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ANDREW MCMILLAN'S poetry is of the robustly confessional kind. His award-winning collection Physical was less concerned with the body politic than the “community of the body” and, drawn to themes of violence and class, his writing has the unflinching eye of the late Thom Gunn, who he claims as a spiritual influence.
He's a bold choice to adapt Oscar Wilde’s florid cautionary tale The Picture of Dorian Gray for the stage. Dorian, his version for Huddersfield’s Proper Job Theatre Company, relocates the novel’s action to a modern-day gym and completes a loose trilogy which has featured new works by Ian McMillan (Nosferatu) and Helen Mort (Medusa).
“The idea of the gym and masculinity came very quickly,” McMillan explains on the phone. “That seemed a very logical place in which to set it — to be able to talk how the body might be changing but not being able to see it.”
“There is something interesting about the self as seen by other people and the self as one really feels it to be. Partly it’s the way Wilde writes, [using] elongated sentences and thoughts. In this age of Instagram and Twitter we want to reach for something plainer but Wilde diverts us, resists that kind of direct path.”
McMillan is interested in people too readily stereotyped and dismissed: “The play is really just about paying close attention. There are humorous moments but they occur between characters, rather than poking fun at them.
“The history of poetry has been about the male gaze on women but if you turn that male gaze onto other men, you see a real fragility. The trick is always to write into that fragility or tenderness and see what happens.”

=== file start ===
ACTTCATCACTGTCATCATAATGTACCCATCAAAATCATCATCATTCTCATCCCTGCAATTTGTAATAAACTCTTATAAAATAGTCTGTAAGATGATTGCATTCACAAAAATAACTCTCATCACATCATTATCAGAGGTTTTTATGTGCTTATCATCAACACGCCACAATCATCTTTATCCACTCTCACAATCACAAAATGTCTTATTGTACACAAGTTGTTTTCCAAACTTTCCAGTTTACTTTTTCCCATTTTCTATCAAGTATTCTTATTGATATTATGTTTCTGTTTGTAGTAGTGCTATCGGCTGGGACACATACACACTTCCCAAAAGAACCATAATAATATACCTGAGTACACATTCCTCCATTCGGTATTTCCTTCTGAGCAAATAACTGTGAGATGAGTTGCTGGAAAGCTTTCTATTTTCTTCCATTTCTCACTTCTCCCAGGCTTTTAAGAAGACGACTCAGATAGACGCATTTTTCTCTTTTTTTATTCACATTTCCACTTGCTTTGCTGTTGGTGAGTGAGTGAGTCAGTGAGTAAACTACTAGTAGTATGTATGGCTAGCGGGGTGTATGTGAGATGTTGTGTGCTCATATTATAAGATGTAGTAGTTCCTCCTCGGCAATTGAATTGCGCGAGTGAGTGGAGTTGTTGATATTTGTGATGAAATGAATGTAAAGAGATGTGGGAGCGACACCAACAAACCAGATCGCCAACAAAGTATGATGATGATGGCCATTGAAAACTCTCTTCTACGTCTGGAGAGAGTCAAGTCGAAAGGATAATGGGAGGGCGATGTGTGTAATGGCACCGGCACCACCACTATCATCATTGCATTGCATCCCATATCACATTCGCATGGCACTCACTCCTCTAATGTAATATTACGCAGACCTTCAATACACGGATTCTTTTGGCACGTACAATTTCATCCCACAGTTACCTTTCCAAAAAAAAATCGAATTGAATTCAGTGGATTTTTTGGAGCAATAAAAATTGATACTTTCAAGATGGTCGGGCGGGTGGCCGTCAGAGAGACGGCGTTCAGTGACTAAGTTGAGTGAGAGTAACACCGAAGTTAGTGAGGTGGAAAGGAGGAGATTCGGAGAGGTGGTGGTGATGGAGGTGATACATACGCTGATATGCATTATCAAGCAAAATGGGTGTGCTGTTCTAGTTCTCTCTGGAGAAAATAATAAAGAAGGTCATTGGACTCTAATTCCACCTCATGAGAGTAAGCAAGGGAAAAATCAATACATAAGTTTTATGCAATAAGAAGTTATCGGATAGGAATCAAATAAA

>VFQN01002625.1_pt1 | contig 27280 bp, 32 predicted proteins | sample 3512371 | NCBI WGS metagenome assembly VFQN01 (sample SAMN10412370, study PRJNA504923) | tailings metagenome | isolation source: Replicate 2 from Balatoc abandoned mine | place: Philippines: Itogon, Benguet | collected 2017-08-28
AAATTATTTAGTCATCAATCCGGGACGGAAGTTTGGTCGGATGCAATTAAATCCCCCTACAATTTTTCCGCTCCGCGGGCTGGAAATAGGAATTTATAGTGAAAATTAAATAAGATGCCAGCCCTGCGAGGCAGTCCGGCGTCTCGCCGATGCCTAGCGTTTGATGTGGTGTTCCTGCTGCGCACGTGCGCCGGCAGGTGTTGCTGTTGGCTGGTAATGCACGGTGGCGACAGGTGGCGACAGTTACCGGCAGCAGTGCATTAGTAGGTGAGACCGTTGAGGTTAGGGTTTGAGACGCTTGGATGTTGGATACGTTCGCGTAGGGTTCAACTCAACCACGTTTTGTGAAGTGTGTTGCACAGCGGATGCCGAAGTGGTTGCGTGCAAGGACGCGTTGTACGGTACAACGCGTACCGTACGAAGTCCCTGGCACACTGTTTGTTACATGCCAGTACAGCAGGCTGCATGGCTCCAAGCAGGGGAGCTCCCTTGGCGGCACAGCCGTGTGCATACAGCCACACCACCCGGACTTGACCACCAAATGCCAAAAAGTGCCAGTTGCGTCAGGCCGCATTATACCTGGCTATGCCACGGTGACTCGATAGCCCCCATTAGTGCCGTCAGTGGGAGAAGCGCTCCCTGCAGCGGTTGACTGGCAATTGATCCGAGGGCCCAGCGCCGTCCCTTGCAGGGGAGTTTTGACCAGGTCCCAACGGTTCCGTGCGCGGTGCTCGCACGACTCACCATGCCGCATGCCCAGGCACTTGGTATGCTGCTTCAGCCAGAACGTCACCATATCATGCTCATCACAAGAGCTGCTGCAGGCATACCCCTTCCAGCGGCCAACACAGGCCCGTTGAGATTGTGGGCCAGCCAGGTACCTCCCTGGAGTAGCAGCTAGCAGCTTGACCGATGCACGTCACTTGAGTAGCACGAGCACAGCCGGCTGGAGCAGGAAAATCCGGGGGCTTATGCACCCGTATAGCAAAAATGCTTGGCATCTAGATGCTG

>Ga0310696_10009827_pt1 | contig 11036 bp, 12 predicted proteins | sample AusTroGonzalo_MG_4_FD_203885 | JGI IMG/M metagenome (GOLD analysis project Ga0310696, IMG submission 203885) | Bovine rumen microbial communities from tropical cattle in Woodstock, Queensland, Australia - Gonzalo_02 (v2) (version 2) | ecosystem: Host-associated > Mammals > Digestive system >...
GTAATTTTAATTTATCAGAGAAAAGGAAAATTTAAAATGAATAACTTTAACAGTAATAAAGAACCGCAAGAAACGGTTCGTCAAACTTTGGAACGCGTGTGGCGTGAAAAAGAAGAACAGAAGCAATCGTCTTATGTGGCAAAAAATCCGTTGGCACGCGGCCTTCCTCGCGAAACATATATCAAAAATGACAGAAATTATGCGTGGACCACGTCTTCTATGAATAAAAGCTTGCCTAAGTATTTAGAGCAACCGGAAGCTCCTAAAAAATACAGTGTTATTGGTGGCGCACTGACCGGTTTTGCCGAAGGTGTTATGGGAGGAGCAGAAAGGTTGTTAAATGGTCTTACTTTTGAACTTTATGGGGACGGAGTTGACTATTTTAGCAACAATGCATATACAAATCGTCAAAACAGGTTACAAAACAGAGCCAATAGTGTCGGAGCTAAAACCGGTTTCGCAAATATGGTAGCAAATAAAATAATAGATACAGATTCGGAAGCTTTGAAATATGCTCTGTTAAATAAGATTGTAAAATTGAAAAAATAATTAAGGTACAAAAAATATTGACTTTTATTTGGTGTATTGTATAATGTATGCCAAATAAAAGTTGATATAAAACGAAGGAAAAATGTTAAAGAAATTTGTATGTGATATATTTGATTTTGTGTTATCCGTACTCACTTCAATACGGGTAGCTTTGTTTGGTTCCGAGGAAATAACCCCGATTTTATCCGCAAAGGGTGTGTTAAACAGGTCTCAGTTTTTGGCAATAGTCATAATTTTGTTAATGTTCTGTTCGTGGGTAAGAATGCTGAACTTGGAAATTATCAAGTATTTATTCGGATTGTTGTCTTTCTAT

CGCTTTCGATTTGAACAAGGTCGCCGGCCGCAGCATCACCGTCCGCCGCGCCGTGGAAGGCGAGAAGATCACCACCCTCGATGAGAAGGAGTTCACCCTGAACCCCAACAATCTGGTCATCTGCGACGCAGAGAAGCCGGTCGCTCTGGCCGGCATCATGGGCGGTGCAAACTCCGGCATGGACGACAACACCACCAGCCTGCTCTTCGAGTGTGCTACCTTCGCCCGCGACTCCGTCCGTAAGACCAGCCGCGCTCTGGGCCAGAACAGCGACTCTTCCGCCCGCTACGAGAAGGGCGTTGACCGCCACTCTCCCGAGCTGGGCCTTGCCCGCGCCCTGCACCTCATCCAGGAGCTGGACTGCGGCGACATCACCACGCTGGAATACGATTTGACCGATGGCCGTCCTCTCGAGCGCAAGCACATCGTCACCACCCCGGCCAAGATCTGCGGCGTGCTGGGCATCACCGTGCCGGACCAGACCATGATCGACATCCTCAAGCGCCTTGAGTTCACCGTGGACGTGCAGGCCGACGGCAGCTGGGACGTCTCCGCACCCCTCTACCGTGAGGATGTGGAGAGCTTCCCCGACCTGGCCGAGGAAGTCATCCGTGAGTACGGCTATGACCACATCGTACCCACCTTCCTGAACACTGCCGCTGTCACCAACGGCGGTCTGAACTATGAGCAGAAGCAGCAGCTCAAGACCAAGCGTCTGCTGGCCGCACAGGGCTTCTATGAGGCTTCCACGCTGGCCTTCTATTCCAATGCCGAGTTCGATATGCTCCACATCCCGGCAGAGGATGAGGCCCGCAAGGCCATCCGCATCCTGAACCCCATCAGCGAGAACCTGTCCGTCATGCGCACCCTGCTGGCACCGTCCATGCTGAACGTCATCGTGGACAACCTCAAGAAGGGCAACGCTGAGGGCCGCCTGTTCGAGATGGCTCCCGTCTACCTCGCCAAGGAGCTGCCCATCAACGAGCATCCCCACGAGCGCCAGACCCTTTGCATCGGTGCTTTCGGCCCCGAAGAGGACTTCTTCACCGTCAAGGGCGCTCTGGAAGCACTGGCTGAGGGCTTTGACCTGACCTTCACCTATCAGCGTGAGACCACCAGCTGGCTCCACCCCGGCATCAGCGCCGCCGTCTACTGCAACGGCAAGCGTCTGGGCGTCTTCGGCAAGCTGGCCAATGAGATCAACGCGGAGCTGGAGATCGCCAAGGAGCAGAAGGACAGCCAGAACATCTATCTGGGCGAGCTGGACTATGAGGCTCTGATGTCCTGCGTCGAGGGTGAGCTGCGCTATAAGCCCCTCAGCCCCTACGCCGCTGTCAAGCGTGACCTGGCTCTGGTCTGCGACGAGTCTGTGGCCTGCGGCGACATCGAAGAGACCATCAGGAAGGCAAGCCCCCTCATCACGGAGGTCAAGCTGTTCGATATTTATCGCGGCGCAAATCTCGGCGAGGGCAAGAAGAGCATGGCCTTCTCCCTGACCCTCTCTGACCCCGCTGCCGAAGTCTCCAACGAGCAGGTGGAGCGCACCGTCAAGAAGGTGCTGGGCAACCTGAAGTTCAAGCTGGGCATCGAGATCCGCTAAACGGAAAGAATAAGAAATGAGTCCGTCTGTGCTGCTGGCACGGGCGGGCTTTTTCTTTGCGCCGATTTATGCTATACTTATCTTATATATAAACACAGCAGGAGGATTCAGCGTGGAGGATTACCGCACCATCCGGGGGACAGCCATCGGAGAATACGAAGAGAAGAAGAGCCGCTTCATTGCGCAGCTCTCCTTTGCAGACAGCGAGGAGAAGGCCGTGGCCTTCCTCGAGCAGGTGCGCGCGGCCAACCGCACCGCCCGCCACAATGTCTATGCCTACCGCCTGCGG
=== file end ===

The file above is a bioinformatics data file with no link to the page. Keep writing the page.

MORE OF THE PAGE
He's fascinated by how homoerotic Wilde's work is, but for heterosexual men. “In the world of bodybuilding and the gym, straight men aren’t entirely doing it to attract women,” he explains. “What they really want is validation from other men and it seems to me that can exist only within that sphere.”
His biggest challenge has been crafting something so long because “a poem is quite an easy thing to hold in your head while you’re writing it but with a play you have to think in terms of scenes and character development.
“When I first wrote a draft, I was writing in all the stage directions in minute detail but the actors told me that was their job. I only had to create the language for the characters, which was a bit of a relief to be honest.”
McMillan has clearly found the collaborative process inspiring. “We’ll see how people enjoy it,” he says, “but it’s the spectacle of it, the ability to do so much more, like live Photoshopping and the accumulation of images that happens onscreen during the play. I could never write that.”
On the subject of technology, a new phone app appeared recently which allows users to prematurely age pictures of themselves. It is hideously convincing — your very own Portrait of Dorian Gray in your pocket. Oscar Wilde is unlikely to have approved.
Dorian tours from October 15-November 1, box office: properjob.org.uk
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